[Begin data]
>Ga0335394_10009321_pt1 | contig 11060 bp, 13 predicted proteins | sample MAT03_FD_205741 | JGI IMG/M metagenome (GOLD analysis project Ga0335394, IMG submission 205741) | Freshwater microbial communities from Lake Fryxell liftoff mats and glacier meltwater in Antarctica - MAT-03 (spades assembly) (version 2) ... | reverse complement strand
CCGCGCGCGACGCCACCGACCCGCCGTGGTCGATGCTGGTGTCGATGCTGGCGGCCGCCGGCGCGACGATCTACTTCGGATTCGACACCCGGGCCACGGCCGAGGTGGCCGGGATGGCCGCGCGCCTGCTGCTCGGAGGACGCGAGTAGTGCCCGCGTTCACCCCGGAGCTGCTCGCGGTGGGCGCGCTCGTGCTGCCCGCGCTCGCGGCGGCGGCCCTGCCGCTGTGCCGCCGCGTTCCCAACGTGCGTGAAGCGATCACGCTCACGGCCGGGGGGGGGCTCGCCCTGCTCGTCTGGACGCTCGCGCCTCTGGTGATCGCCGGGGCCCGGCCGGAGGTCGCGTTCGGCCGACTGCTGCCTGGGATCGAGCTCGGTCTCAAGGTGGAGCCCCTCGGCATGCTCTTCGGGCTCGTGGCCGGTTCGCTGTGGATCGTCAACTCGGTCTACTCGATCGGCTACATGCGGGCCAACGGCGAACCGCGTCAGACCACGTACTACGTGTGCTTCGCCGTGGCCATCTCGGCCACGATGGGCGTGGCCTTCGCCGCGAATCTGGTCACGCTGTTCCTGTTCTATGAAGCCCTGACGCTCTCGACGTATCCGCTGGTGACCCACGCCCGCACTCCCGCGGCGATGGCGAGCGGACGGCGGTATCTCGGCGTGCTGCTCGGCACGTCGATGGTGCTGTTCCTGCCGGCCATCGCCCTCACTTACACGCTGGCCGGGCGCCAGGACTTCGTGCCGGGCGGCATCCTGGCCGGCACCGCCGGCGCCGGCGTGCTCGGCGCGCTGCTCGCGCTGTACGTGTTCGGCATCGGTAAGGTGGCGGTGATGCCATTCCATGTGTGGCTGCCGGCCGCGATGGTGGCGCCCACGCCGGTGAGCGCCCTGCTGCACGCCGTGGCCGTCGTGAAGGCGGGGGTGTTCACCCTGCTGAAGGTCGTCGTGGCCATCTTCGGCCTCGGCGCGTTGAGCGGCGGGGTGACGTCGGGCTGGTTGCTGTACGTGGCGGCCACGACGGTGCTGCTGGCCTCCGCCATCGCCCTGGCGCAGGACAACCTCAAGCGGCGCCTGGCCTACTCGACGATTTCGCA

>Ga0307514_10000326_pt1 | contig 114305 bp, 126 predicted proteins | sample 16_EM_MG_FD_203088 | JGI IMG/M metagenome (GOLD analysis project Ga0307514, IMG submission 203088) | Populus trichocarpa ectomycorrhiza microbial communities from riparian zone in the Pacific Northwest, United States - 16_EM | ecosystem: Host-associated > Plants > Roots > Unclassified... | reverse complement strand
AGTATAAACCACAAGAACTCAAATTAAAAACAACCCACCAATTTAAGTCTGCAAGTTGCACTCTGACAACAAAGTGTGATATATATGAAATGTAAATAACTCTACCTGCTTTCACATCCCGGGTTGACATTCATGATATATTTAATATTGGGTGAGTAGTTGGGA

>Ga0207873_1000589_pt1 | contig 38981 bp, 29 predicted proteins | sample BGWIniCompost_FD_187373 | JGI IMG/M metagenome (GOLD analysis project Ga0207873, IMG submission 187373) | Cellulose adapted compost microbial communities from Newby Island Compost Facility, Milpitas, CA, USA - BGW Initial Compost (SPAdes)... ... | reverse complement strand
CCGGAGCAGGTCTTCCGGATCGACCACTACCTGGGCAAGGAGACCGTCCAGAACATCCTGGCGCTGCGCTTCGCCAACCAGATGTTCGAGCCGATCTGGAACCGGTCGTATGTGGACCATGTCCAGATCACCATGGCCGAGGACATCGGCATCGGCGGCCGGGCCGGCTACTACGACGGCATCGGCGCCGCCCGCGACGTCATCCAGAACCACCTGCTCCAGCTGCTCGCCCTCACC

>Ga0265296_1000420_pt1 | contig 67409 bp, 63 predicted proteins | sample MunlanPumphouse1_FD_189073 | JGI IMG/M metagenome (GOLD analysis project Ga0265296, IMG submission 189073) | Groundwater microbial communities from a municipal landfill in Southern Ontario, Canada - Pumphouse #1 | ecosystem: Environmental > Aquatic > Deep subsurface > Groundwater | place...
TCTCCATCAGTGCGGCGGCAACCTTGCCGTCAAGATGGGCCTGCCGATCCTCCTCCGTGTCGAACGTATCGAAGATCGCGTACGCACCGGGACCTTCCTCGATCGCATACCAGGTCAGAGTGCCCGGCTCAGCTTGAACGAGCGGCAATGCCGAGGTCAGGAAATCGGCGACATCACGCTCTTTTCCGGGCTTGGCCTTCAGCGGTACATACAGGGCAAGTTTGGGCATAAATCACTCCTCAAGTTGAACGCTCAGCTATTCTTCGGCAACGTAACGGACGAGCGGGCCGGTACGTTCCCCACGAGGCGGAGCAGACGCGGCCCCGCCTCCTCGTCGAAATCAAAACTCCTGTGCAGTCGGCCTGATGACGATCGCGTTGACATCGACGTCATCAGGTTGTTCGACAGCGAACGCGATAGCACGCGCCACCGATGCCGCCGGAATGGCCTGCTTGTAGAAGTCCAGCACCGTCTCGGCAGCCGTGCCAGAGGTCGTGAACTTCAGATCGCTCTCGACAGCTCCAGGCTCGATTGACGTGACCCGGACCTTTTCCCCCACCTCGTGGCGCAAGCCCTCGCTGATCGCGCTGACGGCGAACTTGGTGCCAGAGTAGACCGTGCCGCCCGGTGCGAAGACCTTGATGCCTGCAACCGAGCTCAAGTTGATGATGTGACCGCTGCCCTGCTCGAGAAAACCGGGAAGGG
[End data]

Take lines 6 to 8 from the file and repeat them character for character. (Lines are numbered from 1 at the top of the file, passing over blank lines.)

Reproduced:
CCGGAGCAGGTCTTCCGGATCGACCACTACCTGGGCAAGGAGACCGTCCAGAACATCCTGGCGCTGCGCTTCGCCAACCAGATGTTCGAGCCGATCTGGAACCGGTCGTATGTGGACCATGTCCAGATCACCATGGCCGAGGACATCGGCATCGGCGGCCGGGCCGGCTACTACGACGGCATCGGCGCCGCCCGCGACGTCATCCAGAACCACCTGCTCCAGCTGCTCGCCCTCACC

>Ga0265296_1000420_pt1 | contig 67409 bp, 63 predicted proteins | sample MunlanPumphouse1_FD_189073 | JGI IMG/M metagenome (GOLD analysis project Ga0265296, IMG submission 189073) | Groundwater microbial communities from a municipal landfill in Southern Ontario, Canada - Pumphouse #1 | ecosystem: Environmental > Aquatic > Deep subsurface > Groundwater | place...
TCTCCATCAGTGCGGCGGCAACCTTGCCGTCAAGATGGGCCTGCCGATCCTCCTCCGTGTCGAACGTATCGAAGATCGCGTACGCACCGGGACCTTCCTCGATCGCATACCAGGTCAGAGTGCCCGGCTCAGCTTGAACGAGCGGCAATGCCGAGGTCAGGAAATCGGCGACATCACGCTCTTTTCCGGGCTTGGCCTTCAGCGGTACATACAGGGCAAGTTTGGGCATAAATCACTCCTCAAGTTGAACGCTCAGCTATTCTTCGGCAACGTAACGGACGAGCGGGCCGGTACGTTCCCCACGAGGCGGAGCAGACGCGGCCCCGCCTCCTCGTCGAAATCAAAACTCCTGTGCAGTCGGCCTGATGACGATCGCGTTGACATCGACGTCATCAGGTTGTTCGACAGCGAACGCGATAGCACGCGCCACCGATGCCGCCGGAATGGCCTGCTTGTAGAAGTCCAGCACCGTCTCGGCAGCCGTGCCAGAGGTCGTGAACTTCAGATCGCTCTCGACAGCTCCAGGCTCGATTGACGTGACCCGGACCTTTTCCCCCACCTCGTGGCGCAAGCCCTCGCTGATCGCGCTGACGGCGAACTTGGTGCCAGAGTAGACCGTGCCGCCCGGTGCGAAGACCTTGATGCCTGCAACCGAGCTCAAGTTGATGATGTGACCGCTGCCCTGCTCGAGAAAACCGGGAAGGG